The Paradox of Bicycles

The Paradox of Bicycles

“Pedal faster!” I keep saying to myself as I watch a mother teaching her daughter to ride a bicycle.

It reminds me of when I was learning to ride many years ago - and of the inherent paradox of bicycles.

When it came time for me to learn to ride, my father, against my wishes and (I thought) better judgement, removed the training wheels from my red, Schwinn 1-speed bike. To me, this was a disaster. With the training wheels, I was a capable, and stable, little 5-year old speed demon. Without them, I knew I’d surely crash within seconds and be maimed or killed in the pileup. I was terrified. I may have also been a little overly dramatic.

Dad got me on the now training wheel-free bike and gave me a supportive push to start me off. With hands tightly gripping the handlebars and tears welling in my eyes (remember, I thought I was about to die) I took a couple of very tentative pedals as I rolled down the driveway. Terror overtook me and I froze. As the bike inevitably slowed, it tipped over and down bike and I went. I knew it - I crashed!

Luckily, I didn’t die and I had no wounds in need of medical attention. In fact, I wasn’t hurt at all. Nevertheless, I pleaded with my Dad to put the training wheels back on. Hadn’t he seen what had just happened? I could’ve been killed out there.

Instead, he got me on the bike again and once more gave me a supportive push down the driveway. “Pedal faster this time!” he yelled after me. I wish I could say I was a quick study and instantly picked up how to ride a bike with only two wheels. It took many attempts, many failures, and steadfast prodding from my Dad before I learned how to balance myself and keep from crashing to the ground. What I eventually discovered was that if I pedaled faster and kept my speed up, I had an easier time balancing and staying upright. When I was fearful and slowed down, or stopped pedaling altogether, I crashed.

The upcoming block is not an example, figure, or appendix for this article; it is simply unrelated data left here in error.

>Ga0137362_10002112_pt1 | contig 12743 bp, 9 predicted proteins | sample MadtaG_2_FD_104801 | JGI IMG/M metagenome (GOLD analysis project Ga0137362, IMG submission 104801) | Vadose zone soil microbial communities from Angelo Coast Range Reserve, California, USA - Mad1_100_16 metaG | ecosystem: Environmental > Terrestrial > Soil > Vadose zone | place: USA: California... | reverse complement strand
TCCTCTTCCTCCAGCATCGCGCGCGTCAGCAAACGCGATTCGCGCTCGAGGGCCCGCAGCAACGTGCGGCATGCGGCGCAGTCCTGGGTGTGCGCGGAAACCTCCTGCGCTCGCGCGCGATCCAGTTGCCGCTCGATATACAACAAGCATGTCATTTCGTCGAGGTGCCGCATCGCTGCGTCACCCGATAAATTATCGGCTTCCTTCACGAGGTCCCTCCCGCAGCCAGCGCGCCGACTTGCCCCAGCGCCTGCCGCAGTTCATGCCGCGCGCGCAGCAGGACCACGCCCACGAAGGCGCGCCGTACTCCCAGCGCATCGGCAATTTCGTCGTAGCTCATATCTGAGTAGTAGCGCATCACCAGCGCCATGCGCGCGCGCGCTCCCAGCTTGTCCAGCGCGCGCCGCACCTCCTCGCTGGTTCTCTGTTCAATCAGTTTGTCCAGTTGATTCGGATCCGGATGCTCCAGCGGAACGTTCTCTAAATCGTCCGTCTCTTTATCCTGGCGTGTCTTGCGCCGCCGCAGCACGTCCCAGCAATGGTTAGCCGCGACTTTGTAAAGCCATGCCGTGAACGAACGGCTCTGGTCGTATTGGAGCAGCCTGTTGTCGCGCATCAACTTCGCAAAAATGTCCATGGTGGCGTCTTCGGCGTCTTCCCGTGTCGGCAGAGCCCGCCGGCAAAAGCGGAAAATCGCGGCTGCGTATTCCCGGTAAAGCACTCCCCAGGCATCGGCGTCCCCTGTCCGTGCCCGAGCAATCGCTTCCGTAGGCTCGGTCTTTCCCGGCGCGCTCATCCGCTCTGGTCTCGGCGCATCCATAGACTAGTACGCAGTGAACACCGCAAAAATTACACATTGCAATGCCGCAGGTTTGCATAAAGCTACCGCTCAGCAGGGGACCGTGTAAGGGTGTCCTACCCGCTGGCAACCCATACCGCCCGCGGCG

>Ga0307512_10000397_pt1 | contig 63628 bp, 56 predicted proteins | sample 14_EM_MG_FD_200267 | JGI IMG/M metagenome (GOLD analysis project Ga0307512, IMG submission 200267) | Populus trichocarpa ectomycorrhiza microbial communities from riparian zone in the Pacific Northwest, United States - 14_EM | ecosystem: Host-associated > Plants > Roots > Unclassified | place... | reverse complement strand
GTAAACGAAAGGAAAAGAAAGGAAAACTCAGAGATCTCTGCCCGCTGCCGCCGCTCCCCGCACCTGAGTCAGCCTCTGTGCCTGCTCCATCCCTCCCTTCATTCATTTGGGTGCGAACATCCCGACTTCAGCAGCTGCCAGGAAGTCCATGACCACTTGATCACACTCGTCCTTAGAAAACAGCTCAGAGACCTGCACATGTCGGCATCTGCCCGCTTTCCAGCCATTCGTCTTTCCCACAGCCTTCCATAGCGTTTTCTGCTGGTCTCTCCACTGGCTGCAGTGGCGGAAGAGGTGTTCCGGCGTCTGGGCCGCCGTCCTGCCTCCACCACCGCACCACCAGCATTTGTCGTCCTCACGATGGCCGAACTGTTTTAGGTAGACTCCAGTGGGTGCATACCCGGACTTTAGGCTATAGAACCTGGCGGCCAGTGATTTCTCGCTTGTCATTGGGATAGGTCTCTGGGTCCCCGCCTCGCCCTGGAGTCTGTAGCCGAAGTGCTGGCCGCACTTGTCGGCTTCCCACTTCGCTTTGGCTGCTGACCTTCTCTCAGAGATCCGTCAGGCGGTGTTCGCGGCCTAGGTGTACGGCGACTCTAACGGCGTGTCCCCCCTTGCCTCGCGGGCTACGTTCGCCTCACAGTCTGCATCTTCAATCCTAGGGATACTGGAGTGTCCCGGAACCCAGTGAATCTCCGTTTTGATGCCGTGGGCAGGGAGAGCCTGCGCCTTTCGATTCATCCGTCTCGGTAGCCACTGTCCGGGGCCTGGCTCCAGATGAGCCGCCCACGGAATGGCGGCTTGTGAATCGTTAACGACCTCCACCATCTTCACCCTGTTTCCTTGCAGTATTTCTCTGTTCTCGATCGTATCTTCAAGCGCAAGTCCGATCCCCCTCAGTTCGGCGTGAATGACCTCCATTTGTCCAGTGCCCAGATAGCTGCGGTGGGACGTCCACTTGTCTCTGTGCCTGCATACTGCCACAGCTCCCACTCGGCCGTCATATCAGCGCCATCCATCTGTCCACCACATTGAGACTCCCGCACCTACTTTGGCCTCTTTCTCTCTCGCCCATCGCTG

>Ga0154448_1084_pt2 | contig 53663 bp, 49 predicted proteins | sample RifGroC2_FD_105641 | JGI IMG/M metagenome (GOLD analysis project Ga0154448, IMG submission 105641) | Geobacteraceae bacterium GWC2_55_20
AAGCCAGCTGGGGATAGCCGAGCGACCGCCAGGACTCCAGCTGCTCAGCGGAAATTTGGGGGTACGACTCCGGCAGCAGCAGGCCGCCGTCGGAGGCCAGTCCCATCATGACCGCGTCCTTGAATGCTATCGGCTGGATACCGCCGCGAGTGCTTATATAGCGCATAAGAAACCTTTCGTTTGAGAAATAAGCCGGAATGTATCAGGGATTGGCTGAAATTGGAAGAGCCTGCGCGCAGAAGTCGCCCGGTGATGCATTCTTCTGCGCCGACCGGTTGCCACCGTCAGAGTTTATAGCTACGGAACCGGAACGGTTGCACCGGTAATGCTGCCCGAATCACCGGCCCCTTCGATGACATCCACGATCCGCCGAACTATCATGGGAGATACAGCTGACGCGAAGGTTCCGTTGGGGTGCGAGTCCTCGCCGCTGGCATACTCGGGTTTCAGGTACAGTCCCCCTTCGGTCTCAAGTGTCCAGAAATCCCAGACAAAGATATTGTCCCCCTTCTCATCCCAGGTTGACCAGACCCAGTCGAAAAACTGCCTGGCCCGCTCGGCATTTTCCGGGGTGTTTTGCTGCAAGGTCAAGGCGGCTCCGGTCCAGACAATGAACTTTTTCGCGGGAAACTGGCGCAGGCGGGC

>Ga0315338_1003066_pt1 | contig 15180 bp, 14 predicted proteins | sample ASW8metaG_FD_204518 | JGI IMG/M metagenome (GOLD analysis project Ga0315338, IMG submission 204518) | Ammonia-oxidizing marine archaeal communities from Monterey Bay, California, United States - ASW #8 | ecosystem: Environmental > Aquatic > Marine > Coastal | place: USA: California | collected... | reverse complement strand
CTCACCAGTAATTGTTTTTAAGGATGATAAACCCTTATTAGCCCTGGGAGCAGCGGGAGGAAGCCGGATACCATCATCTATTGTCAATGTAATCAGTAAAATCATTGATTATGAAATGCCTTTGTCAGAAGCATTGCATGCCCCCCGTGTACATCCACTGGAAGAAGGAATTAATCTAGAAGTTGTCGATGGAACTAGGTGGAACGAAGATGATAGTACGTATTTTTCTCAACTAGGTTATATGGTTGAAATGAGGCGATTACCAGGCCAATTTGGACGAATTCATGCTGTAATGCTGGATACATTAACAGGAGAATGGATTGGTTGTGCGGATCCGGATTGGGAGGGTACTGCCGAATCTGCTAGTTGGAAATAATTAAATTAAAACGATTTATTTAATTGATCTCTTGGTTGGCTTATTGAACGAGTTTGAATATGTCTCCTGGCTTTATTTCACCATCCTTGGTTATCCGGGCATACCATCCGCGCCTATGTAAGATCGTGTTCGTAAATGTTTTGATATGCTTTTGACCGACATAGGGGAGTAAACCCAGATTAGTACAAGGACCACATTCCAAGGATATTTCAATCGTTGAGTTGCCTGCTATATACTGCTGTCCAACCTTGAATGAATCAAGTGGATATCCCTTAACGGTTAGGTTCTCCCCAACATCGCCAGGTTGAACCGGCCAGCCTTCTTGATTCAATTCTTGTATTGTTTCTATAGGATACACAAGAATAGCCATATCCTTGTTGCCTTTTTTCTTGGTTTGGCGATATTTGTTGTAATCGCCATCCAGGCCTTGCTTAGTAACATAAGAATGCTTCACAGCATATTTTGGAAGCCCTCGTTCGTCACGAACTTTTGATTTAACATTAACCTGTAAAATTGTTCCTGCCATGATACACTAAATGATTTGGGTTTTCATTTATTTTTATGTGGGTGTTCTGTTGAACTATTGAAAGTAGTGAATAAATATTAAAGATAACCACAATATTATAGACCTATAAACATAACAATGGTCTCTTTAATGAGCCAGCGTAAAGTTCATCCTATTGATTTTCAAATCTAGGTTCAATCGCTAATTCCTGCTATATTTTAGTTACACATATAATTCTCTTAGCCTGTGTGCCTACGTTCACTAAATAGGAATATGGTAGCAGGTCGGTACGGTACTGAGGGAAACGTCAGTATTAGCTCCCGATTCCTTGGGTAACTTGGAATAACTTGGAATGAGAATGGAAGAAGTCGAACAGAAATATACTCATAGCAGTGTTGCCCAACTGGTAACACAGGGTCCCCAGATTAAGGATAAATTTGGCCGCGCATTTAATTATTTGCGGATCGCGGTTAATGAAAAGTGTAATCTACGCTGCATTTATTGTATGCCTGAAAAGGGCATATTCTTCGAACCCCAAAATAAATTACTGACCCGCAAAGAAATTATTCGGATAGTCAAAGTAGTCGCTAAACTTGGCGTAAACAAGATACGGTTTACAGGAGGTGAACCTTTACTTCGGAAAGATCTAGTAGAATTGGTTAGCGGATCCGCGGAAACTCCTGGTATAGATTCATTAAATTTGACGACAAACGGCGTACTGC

And that is the inherent paradox of bicycles: in order to overcome the fear, you have to do more of the thing of which you’re afraid.

Pedaling a bike and making it go faster might seem like it will make a crash worse, but the opposite is true - the harder you pedal and the faster you go, the more stable you are and the less likely you are to crash.

This paradox exists in so many things: asking someone out on a date, public speaking, stepping into a leadership role, etc.

Are there other examples of “the paradox of bicycles” that you can think of?

Leave your thoughts in the comment box below.

L&D Philadelphia Podcast

L&D Philadelphia Podcast